Astronomy Revision Questions

HideShow resource information
  • Created by: Lizzy Day
  • Created on: 26-06-16 13:35
What is parallax?
A measure of how much a nearby object appears to move in relation to the fixed background due to the observers motion. Measured as an angle of parallax.
1 of 68
What is the equation for the distance to an object involving the angle of parallax?
For small angles, tan0 = 0, where 0 is in radians. d= r/0
2 of 68
What is a parsec?
The distance of an object from Earth if its angle of parallax is equal to 1 arcsecond = 1/3600
3 of 68
What is one parsec equal to?
1 pc = 3.08 x 10^16 m
4 of 68
What is the astronomical unit? Au?
1 astronomical unit is defined as the average distance between the Earth and the Sun. 1 AU = 1.5 x 10^11
5 of 68
What is a light year?
The distance that electromagnetic waves travel through a vacuum in one year. 1 light year = 9.46 x 10^15 m . 1 parsec = 3.26 light years
6 of 68
How can you work out the angle subtended by an object in the sky?
As long as the angle is small: 0 = r/d
7 of 68
Why don't the radius and distance have units?
r/d is just a ratio, so the two quantities just need to be in the same unit.
8 of 68
What is luminosity?
The total amount of energy emitted by an object each second (in the form of em radiation). Also known as power output.
9 of 68
What is intensity?
The intensity, I of an object that we observe is the power received from it per unit area at Earth. This is the effective brightness of an object.
10 of 68
What is apparent magnitude?
A measure of the brightness of an object as observed from Earth.
11 of 68
What was the ancient Greek scaling system for brightness?
The brightest stars were given an apparent magnitude of 1 and the dimmest stars an apparent magnitude of 6, with other levels catering for the stars in between. In c.19, the scale was refined using a strict logarithmic scale.
12 of 68
What is the difference in magnitude between a magnitude 1 and 6 star?
A magnitude 1 star has an intensity 1000x greater than a magnitude 6 star.
13 of 68
How can you calculate the brightness ratio between two stars?
I2/I1 = (1001/5)^m1-m2 = 2.5 ^m1-m2
14 of 68
What is absolute magnitude?
What an objects apparent magnitude would be if it were 10 parsecs away from earth.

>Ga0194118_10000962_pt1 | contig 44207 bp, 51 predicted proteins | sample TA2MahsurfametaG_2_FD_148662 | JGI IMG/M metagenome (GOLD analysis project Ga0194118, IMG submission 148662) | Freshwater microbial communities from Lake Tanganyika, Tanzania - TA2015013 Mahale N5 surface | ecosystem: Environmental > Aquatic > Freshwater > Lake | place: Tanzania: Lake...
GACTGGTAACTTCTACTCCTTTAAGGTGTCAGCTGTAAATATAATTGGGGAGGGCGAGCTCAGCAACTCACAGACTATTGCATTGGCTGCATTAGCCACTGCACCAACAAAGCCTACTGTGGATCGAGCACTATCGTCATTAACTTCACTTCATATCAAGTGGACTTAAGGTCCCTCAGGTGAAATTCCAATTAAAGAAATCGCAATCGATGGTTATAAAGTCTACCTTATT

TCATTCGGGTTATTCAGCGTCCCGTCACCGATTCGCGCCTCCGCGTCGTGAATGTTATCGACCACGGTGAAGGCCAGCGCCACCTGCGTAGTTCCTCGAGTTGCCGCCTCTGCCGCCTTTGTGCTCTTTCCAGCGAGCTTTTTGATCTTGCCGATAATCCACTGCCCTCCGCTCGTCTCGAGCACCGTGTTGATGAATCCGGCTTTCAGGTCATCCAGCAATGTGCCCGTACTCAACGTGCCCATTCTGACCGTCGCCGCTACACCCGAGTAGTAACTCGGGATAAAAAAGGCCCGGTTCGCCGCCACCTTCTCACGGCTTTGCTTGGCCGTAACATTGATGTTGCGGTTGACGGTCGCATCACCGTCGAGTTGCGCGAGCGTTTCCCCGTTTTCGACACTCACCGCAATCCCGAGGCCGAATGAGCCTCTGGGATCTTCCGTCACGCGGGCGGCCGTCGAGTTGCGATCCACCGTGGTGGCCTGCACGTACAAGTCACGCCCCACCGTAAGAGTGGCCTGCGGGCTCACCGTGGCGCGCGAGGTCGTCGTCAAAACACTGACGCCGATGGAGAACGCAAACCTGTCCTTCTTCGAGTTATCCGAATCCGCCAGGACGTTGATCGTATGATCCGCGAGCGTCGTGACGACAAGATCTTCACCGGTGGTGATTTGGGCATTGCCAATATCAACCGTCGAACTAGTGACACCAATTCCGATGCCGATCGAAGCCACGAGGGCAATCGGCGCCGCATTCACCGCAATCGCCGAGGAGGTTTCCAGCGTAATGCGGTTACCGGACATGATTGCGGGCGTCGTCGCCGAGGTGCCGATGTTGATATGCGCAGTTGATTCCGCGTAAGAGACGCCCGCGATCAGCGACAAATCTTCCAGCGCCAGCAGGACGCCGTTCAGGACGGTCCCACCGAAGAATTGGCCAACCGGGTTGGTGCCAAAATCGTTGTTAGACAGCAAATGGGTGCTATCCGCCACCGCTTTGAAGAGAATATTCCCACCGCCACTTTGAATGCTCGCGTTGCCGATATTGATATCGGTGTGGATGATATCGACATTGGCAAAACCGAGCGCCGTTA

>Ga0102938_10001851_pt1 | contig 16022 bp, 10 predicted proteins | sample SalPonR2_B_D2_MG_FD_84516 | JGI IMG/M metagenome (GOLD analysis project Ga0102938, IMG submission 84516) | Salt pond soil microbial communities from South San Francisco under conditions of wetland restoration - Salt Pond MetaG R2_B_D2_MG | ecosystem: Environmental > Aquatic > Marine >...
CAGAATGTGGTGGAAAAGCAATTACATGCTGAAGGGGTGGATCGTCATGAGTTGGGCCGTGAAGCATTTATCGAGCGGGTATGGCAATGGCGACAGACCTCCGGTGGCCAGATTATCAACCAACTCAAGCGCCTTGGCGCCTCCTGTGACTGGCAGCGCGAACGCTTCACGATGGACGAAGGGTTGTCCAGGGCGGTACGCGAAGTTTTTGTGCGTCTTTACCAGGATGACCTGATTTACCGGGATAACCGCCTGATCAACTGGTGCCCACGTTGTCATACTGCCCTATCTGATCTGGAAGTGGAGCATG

15 of 68
What is the relationship between apparent and absolute magnitude?
m-M = 5log (d/10)
16 of 68
What are standard candles?
Objects in space that you can calculate the brightness of directly without knowing their distance
17 of 68
What is a black body?
A black body is a body that absorbs all em radiation of all wavelengths and can emit all wavelengths of em radiation.
18 of 68
What is black body radiation?
As black bodies emit all wavelengths of em radiation, they emit a continuous spectrum of em radiation.
19 of 68
What is Wien's displacement law?
All black body spectra have a peak intensity at a peak wavelength, /\max. The higher the surface temp, the shorter the wavelength. /\maxT = 0.0029mk
20 of 68
What is Stefan's law?
P = oAT^4
21 of 68
How can you work out the intensity of a star?
I = P/4pid^2
22 of 68
What kind of law does intensity follow?
The inverse square law. Intensity is the power of radiation per square metre, so as the radiation spreads out, the intensity decreases.
23 of 68
How do electrons exist in atoms?
Electrons in an atom can only exist in certain well-defined energy levels. Each level has a number. n=1 is the lowest energy level an electron can be in.(a.k.a ground state)
24 of 68
How is an atom excited?
An atom is said to be excited when one or more of its electrons is in an energy level higher than the ground state.
25 of 68
How can an electron move energy level?
Electrons can move energy levels by absorbing a photon. The energy of each photon absorbed can only take a certain allowed value.
26 of 68
What is the equation for the energy of a photon?
E= hf = hc//\
27 of 68
What happens if you split the light from a star?
You get a spectrum. Stars are approximately black bodies, so they emit a continuous spectrum of electromagnetic radiation.